An old warrior, relegated to obscurity in the backwaters of San Diego Bay with the rest of the Navy’s unwanted fleet, waited. A destroyer, unable to serve her country after a crippling collision that amputated most of her bow, the USS Tingey was disabled, decommissioned, and cast aside. Guns removed from her decks, stripped of every piece of machinery of value, no longer able to fight, she lay naked, aging, and lonely, secretly wishing for rehabilitation or death. From her remaining superstructure, she could occasionally see the proud fleet leaving the bay for the real action in the South China Sea. She longed to be with them, cutting the waves at 30-plus knots, protecting aircraft carriers, looking for Russian submarines, or shelling the enemy in some far-away jungle. Instead, rust ran rampant through her decks, passageways, bulkheads and bilges, eating away at her insides like an inoperable cancer. But the worst was the neglect. No one worked on her, no one visited, no one cared. Nothing but silence, except for the occasional wave lapping at her rust-oozing sides, as a tugboat brought in another old hulk. How long could this idleness and humiliation last?
Stories and poems of close encounters in war
Close encounters in war are, before anything else, life experiences that change in depth those who make them. As editors of the Close Encounters in War Journal, we have always been aware of this simple but basic fact and therefore decided to open the third issue of the journal (2020) to creative writing. We wanted to propose an experimental encounter between scholarly research and forms of creative and non-fictional writing whose roots go deep into experience and imagination.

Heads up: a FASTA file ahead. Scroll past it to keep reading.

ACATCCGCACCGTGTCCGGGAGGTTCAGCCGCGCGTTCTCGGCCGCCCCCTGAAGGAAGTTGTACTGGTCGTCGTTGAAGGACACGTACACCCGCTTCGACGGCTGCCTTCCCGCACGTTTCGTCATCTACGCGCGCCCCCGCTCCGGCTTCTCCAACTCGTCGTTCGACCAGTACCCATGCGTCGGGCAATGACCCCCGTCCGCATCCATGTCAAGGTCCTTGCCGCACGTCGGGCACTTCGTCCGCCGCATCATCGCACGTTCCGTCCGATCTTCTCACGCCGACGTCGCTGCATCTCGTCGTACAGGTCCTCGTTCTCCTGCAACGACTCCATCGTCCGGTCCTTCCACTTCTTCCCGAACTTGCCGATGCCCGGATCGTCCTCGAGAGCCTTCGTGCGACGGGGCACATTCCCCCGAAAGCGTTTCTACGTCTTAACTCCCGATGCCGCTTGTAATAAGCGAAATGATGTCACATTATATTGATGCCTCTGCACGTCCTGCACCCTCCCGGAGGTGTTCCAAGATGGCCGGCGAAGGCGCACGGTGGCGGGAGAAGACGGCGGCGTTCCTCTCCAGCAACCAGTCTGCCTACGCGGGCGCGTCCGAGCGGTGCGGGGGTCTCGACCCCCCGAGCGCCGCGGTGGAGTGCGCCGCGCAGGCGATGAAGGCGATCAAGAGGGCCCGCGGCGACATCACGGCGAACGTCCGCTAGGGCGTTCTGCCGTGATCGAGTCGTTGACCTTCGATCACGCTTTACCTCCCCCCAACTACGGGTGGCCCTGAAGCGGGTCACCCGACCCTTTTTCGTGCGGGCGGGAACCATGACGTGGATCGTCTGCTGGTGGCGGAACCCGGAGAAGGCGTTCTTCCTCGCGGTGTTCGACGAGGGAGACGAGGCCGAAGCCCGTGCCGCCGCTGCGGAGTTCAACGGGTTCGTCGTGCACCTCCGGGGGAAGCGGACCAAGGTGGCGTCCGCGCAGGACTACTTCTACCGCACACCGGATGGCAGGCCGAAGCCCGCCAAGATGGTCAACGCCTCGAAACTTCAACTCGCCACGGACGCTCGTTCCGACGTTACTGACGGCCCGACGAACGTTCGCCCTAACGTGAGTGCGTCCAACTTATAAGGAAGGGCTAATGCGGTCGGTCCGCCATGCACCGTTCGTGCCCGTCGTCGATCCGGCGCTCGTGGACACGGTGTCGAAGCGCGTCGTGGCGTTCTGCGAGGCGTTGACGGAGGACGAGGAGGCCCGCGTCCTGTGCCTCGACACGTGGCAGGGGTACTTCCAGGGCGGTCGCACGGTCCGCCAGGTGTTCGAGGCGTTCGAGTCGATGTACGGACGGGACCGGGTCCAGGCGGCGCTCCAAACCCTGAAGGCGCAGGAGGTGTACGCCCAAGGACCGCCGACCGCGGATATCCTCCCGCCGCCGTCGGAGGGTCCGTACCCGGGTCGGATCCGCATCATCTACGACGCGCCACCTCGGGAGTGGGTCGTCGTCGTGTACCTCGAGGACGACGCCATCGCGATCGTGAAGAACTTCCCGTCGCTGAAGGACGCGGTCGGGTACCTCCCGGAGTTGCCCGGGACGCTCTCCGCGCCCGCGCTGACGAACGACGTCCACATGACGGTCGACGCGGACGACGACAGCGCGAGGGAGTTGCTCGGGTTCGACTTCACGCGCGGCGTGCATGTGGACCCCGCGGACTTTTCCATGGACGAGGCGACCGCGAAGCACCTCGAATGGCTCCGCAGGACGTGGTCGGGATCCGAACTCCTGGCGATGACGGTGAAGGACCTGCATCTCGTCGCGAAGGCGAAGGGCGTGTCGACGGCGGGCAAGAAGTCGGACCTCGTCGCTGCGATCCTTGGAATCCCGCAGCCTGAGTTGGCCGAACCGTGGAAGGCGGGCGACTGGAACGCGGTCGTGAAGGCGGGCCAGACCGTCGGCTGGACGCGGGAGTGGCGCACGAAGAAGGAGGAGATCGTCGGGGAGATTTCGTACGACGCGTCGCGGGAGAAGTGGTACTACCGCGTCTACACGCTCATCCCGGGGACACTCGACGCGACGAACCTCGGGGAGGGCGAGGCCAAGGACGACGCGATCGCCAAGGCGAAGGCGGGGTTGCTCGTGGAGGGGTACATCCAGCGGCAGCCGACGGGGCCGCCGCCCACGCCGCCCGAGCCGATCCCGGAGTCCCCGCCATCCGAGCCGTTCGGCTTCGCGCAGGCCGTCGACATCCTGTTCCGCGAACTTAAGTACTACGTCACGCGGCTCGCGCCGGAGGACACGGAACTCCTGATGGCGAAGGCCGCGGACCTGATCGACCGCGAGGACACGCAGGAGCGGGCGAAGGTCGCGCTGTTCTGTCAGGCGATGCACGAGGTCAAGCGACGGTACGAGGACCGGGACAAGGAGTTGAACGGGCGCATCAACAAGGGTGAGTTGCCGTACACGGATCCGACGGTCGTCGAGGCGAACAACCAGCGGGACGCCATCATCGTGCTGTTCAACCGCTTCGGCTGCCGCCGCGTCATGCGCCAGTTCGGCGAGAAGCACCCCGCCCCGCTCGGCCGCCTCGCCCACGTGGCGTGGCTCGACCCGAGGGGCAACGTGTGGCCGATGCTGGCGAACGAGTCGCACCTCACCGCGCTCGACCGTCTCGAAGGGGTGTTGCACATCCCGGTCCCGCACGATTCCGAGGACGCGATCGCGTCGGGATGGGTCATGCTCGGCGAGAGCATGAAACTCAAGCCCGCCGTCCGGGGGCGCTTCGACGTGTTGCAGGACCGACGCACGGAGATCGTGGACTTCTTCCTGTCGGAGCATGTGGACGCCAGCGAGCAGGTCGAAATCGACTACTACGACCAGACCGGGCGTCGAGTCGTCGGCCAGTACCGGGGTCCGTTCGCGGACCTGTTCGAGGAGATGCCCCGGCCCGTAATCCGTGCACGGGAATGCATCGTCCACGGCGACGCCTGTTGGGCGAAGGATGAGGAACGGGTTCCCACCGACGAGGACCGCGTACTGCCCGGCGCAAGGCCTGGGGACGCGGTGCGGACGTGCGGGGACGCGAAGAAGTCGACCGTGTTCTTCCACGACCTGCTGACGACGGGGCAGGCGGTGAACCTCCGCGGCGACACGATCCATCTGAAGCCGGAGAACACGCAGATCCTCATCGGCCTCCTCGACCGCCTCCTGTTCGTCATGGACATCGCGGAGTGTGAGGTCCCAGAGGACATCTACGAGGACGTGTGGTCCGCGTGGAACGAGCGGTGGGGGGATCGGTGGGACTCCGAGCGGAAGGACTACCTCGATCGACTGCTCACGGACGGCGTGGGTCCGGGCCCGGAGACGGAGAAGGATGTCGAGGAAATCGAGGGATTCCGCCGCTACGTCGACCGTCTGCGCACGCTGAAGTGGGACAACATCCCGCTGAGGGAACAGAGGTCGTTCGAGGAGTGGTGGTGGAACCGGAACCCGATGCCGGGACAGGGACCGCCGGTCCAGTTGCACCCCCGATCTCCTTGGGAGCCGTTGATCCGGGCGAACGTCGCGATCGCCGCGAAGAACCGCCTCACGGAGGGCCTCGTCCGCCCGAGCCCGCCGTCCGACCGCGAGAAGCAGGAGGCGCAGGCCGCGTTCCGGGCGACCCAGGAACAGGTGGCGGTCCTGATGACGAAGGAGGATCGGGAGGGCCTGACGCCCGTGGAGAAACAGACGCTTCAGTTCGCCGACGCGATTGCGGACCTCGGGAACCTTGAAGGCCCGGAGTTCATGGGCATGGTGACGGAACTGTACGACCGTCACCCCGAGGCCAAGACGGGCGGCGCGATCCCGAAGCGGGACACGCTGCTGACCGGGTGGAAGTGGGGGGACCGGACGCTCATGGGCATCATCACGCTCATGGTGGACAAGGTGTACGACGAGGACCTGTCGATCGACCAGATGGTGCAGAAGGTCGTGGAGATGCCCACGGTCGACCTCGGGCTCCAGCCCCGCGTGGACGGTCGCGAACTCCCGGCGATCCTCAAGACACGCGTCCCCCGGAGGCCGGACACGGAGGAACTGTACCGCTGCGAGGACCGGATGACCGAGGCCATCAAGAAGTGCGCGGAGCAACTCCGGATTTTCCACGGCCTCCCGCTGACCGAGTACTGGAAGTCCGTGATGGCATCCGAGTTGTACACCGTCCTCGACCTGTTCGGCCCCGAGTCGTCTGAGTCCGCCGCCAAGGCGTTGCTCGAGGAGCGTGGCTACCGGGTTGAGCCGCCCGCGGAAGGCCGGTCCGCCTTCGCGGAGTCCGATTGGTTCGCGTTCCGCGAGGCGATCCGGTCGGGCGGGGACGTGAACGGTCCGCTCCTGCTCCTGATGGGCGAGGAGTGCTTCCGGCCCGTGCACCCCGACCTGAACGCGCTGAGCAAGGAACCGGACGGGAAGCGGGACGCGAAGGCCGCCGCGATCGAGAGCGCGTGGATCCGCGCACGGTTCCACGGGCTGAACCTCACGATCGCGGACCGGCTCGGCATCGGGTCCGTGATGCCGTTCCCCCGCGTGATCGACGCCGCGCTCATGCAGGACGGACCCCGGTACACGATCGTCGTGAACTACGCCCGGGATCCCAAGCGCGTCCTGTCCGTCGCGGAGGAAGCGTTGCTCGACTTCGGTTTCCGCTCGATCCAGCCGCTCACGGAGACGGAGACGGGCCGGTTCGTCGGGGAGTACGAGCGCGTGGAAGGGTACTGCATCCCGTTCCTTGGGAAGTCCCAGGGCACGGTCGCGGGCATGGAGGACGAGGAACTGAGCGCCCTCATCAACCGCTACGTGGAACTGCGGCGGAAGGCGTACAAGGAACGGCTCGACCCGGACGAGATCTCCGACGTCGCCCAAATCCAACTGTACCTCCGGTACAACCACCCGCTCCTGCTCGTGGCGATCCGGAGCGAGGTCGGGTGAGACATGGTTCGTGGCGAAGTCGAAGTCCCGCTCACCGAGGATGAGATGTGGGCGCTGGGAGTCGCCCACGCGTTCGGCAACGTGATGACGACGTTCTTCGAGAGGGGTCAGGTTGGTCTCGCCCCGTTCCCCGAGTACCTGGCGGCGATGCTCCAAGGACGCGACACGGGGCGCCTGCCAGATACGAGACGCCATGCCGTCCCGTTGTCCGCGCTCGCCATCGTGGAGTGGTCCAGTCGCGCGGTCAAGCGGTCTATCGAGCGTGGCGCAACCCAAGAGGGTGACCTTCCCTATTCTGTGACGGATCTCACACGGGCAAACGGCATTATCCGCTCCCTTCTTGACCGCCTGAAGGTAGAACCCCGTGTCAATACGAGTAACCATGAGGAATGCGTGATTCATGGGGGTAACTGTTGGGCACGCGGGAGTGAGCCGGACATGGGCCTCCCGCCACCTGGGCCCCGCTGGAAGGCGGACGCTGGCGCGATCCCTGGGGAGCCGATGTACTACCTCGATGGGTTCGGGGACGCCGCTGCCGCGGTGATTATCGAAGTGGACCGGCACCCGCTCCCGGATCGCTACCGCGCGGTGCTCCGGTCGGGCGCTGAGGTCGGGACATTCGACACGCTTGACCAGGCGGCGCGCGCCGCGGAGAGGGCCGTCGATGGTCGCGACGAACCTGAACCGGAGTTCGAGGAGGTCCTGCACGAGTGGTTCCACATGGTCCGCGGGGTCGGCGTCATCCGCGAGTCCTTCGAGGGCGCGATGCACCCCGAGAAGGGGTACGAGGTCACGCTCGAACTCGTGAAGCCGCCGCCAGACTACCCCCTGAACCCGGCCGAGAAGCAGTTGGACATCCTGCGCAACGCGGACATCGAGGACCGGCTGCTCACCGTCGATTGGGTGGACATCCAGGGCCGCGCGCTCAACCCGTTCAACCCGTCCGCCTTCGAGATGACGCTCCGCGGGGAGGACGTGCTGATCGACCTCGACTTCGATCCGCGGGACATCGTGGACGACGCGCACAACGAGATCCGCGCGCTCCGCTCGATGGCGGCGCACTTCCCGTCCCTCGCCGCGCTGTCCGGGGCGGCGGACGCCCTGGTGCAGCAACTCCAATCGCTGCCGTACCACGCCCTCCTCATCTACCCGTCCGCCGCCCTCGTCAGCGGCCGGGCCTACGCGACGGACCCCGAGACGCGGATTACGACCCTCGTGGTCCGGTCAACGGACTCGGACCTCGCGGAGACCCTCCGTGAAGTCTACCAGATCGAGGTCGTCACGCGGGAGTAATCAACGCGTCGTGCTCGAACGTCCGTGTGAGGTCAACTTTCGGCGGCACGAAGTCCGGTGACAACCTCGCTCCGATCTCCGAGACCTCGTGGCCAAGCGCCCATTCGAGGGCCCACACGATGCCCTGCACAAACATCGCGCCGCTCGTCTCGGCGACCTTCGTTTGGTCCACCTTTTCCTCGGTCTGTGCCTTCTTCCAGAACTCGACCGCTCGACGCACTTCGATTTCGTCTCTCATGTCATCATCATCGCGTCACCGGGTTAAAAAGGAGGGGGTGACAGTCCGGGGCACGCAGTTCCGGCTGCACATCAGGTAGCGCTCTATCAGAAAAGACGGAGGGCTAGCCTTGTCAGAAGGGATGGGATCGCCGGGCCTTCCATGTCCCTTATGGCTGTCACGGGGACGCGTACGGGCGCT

After that exciting experience, being aware that stories and poems of close encounters in war deserve a place of their own in the website, we are happy to announce the launch of the new section “Stories and poems of close encounters in war“.
This new section of the journal is divided into three subsections (Poetry, Fiction, and Testimonies and Autobiographical Essays) and is meant to be a space for creativity and exploration of all those forms of writing that help us understand war more thoroughly as a multifaceted and complex experience. We invite storytellers, veterans, practitioners, relatives and friends of veterans, poets, therapists, and much more to feel free to submit their contributions to the CEIWJ. We will be happy and grateful to read year round your original and unpublished works about your encounters in and with war, real and imagined. We will select and publish the best, more insightful, and inspiring contributions.